A Closer Look At The Region's Credit Cycles

BMI View: It is often useful to take a step back from the barrage of high-frequency data and instead inspect the magnitude and trajectory of a country's broader credit cycle. In this article, we take a closer look at commercial loans as a share of GDP across a number of Asian economies. Our findings show that there is not one singular trend that defines the region, with a number of countries (such as China, Indonesia and Singapore) exhibiting overextended credit cycles, while others (Vietnam and India) are in the midst of cyclical downturns.

While the unrelenting flow of high-frequency economic data are useful in their own right, they often serve to provide a myopic view of where an economy in heading. With this in mind, it is often useful to take a step back and inspect the magnitude and trajectory of a country's broader credit cycle. In this article, we take a closer look at commercial loans as a share of GDP across a number of Asian economies, as this is a broad measure calculated across the region with decent historical data. Specifically, by using a simple time-series regression, we observe how far the credit cycle has deviated from its long-term trend.

Clearly, there are some shortcomings in such an approach, given that the trend used will be time-sensitive (and thereby somewhat subjective in nature). Additionally, it does not inform us of whether the underlying trend is sustainable or not. Still, our findings are useful in providing a more structural backdrop to our specific country views given that there is not one singular trend that defines the region. Below, we flesh out some of the key themes.

Flying Too Close To The Sun
China - Credit-To-GDP Ratio Versus Underlying Trend

A Closer Look At The Region's Credit Cycles

BMI View: It is often useful to take a step back from the barrage of high-frequency data and instead inspect the magnitude and trajectory of a country's broader credit cycle. In this article, we take a closer look at commercial loans as a share of GDP across a number of Asian economies. Our findings show that there is not one singular trend that defines the region, with a number of countries (such as China, Indonesia and Singapore) exhibiting overextended credit cycles, while others (Vietnam and India) are in the midst of cyclical downturns.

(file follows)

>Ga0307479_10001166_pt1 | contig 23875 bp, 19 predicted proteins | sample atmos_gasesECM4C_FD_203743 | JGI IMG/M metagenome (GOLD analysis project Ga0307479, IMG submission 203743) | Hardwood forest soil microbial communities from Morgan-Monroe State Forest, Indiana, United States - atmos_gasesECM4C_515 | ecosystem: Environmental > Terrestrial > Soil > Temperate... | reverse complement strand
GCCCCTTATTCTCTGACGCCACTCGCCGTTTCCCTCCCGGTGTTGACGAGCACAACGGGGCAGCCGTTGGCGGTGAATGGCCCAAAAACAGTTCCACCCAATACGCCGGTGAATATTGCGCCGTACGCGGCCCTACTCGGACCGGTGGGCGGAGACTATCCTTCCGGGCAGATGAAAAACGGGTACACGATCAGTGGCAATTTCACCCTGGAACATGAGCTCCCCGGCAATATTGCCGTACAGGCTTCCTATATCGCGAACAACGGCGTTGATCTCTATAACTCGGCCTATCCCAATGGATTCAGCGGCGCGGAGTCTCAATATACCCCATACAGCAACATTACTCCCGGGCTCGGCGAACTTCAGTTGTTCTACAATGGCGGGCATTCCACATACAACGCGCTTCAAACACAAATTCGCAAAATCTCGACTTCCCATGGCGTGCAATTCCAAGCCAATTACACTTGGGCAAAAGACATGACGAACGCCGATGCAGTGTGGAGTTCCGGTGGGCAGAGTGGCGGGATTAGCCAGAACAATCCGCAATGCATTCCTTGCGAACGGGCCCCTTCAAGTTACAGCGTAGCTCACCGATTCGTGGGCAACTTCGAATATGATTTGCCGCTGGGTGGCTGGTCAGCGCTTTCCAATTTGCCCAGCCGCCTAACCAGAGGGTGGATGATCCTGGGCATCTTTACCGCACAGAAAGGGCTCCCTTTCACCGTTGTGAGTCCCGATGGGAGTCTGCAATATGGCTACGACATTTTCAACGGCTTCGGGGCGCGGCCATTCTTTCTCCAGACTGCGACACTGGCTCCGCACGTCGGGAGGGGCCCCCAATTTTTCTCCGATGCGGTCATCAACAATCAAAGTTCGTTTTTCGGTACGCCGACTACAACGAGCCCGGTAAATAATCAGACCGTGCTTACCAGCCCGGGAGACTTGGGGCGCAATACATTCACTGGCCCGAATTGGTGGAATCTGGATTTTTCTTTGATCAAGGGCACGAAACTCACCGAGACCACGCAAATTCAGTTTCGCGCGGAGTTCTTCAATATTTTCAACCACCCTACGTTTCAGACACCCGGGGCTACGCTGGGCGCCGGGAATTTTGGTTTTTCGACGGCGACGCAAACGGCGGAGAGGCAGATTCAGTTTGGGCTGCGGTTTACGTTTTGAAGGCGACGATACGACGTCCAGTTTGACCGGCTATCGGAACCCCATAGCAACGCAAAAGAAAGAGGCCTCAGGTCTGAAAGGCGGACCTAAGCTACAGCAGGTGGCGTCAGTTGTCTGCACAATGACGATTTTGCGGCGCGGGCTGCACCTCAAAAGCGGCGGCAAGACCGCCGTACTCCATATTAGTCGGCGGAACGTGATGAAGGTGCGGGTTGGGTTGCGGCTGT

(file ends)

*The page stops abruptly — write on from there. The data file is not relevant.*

While the unrelenting flow of high-frequency economic data are useful in their own right, they often serve to provide a myopic view of where an economy in heading. With this in mind, it is often useful to take a step back and inspect the magnitude and trajectory of a country's broader credit cycle. In this article, we take a closer look at commercial loans as a share of GDP across a number of Asian economies, as this is a broad measure calculated across the region with decent historical data. Specifically, by using a simple time-series regression, we observe how far the credit cycle has deviated from its long-term trend.

Clearly, there are some shortcomings in such an approach, given that the trend used will be time-sensitive (and thereby somewhat subjective in nature). Additionally, it does not inform us of whether the underlying trend is sustainable or not. Still, our findings are useful in providing a more structural backdrop to our specific country views given that there is not one singular trend that defines the region. Below, we flesh out some of the key themes.

China

We have long warned about the unsustainable nature of China's credit boom and, as the accompanying chart shows, the credit cycle now stands at over two standard deviations (+2SD) above its long-term trend. With corporates and local government facing serious cash crunches, we believe that China is fast approaching its 'Icarus moment' in terms of a credit cycle inflection point.

Flying Too Close To The Sun
China - Credit-To-GDP Ratio Versus Underlying Trend

As the banking sector becomes increasingly unable and unwilling to extend additional financing, this will trigger a rise in bad debt in the banking system. Moreover, asset prices will start to fall, which will reinforce the credit down-cycle, leading to much slower economic growth in the future. We are forecasting real GDP growth to average 6.1% per annum over our 10-year forecast period, versus 10.4% in the previous decade.

India

India's credit cycle has been cooling for a number of years, which is a major explanatory factor behind the country's investment slumber since 2010. However, we have yet to see a discernible drop in credit aggregates as a share of the economy, which suggests that further deceleration is likely. This is further evidenced by the country's loans-to-deposit ratio, which, despite weakening credit growth, continues to sit near cyclical highs of 0.80x.

Further Cooling Likely